“I remember as a child on the reservation. We were so dirt poor, we couldn’t afford dog food. My mom had to feed our dog powered eggs,” she said. “We were on food stamps and now to see how we have all overcame that and we become successful.”

DeMent-Osborn graduated from Hot Springs in 1997 and went to play basketball in college in Wyoming. From there she lived in Florida for a bit before returning to South Dakota in 2002. Today she works as an accountant in Rapid City, while her twin sister is a civil engineer and her older sister is a physician in Philadelphia. Meanwhile other childhood friends of hers from the Pine Ridge Indian Reservation have gone on to successful careers including one who attended college at Stanford and two that hold PhDs

“We have those relationships and we have that respect,” DeMent-Osborn said. “We all had a tough road to go and we persevered coming through the reservation. You hope those kids get the opportunity to succeed.”

DeMent-Osborn recalled a story about a game she was officiating at Black Hills State and there was a girl from Todd County. She said this girl had busted her tale off to get through high school and now was playing college basketball. The girl was driving for a layup and was fouled and the two found themselves sharing a moment.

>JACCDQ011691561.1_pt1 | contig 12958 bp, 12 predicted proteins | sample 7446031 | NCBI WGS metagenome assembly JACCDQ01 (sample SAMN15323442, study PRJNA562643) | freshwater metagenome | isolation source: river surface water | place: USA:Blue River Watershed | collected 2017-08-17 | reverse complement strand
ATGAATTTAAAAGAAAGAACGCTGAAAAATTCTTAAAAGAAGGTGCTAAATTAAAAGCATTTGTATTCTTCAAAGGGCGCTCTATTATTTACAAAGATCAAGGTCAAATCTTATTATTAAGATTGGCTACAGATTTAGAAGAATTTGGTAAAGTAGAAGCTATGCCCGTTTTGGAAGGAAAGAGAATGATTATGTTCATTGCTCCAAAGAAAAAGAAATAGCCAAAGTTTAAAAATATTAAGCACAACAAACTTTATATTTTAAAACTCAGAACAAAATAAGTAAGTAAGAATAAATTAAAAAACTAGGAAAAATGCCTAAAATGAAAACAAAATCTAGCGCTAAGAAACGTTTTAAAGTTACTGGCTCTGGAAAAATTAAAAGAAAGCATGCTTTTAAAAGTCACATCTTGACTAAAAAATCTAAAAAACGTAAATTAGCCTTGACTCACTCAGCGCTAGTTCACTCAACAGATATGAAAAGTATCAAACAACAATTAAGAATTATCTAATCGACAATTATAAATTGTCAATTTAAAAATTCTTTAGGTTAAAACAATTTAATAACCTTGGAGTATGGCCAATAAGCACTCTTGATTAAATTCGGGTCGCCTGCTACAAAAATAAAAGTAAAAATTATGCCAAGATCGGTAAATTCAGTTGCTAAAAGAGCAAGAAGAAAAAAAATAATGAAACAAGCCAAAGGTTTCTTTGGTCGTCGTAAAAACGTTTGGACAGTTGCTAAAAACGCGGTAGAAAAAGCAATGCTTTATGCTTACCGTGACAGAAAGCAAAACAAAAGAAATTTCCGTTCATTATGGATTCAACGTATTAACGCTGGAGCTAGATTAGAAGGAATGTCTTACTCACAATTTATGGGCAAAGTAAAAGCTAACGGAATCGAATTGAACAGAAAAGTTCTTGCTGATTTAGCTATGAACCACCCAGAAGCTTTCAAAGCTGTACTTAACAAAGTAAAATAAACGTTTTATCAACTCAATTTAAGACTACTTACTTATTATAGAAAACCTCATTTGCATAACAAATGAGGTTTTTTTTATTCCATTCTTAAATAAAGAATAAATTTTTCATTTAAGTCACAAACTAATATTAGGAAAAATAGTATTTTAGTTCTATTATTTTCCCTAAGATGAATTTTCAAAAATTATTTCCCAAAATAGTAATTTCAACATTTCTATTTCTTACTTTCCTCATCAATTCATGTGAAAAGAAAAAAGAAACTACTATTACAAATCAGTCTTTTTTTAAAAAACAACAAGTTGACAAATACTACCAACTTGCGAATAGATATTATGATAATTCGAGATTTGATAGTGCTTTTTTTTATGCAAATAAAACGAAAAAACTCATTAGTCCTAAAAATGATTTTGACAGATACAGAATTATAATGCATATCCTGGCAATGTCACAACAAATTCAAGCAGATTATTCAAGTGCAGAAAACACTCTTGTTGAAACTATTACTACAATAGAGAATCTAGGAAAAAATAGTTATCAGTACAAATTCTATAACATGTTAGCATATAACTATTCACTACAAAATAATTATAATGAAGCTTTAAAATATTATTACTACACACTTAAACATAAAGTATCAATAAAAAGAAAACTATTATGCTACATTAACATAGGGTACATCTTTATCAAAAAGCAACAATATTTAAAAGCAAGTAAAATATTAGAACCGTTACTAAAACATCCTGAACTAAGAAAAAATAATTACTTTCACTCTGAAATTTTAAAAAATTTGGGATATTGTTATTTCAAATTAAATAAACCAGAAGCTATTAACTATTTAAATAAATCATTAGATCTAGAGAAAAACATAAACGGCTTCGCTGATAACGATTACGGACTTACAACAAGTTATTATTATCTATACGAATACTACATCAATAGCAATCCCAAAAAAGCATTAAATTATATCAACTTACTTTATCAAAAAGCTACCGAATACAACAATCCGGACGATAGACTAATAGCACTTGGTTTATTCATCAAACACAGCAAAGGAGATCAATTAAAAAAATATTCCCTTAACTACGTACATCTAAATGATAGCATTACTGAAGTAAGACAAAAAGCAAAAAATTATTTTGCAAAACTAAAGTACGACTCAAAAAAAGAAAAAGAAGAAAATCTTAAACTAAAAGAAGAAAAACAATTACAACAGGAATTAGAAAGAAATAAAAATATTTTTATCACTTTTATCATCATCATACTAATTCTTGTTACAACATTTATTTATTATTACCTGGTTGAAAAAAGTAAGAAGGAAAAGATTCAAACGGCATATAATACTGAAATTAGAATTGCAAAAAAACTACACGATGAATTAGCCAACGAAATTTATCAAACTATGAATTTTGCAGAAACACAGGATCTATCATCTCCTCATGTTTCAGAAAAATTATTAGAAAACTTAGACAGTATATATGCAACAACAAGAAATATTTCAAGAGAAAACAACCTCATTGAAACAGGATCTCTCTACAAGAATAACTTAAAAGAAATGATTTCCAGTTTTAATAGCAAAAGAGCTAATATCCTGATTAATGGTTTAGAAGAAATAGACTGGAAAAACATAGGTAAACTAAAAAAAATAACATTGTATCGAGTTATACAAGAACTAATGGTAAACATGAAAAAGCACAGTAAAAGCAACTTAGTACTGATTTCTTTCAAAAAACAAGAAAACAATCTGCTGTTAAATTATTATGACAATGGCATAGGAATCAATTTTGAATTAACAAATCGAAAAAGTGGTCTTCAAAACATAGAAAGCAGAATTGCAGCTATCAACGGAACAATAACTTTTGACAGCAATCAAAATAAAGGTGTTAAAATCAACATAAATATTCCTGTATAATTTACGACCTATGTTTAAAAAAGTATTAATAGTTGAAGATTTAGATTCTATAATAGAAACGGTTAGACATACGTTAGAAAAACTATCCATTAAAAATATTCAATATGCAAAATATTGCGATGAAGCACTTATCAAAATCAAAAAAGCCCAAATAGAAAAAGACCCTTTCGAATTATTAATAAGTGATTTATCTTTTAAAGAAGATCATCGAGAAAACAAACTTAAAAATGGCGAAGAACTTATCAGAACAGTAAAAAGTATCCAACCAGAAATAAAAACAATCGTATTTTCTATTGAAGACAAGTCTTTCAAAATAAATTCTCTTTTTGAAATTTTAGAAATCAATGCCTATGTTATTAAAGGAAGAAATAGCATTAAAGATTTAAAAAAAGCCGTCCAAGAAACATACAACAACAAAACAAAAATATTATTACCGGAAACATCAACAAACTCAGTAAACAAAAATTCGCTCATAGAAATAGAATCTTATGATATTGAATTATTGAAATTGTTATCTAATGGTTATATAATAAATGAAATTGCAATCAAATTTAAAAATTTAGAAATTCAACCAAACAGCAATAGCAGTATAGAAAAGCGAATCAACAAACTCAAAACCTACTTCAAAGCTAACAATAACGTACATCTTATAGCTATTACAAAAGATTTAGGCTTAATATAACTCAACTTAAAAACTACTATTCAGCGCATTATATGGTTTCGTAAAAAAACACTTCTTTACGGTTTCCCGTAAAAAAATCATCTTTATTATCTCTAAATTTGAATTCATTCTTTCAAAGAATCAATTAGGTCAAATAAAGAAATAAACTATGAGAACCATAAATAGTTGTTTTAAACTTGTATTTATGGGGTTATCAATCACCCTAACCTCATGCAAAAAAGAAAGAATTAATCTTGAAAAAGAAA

“She’s standing there at the free throw line and I gave her a look that ‘I’m so proud of you. I’m so happy to see you succeed’ and I passed her the ball and she looked at me through our eyes in what I was saying to her,” DeMent-Osborn said. “I’m a mom and I see these kids and I care about them. I just want to give them the encouragement. We as a society have no problems pointing out people’s flaws but we don’t do enough to give support and atta boys. That’s why I do this. It’s to see the joys of these kids.”

While DeMent-Osborn made history in becoming the first Native American woman to to be a head official at a championship game, she's not done breaking down other barriers.

“My goal is to have my children referee with me,” she said. “You see a lot of father and son combos, I’ve seen a father-daughter combo but I never seen a mother-daughter combo. That’s my goal. God willing I can make it for another 10 to 12 years.”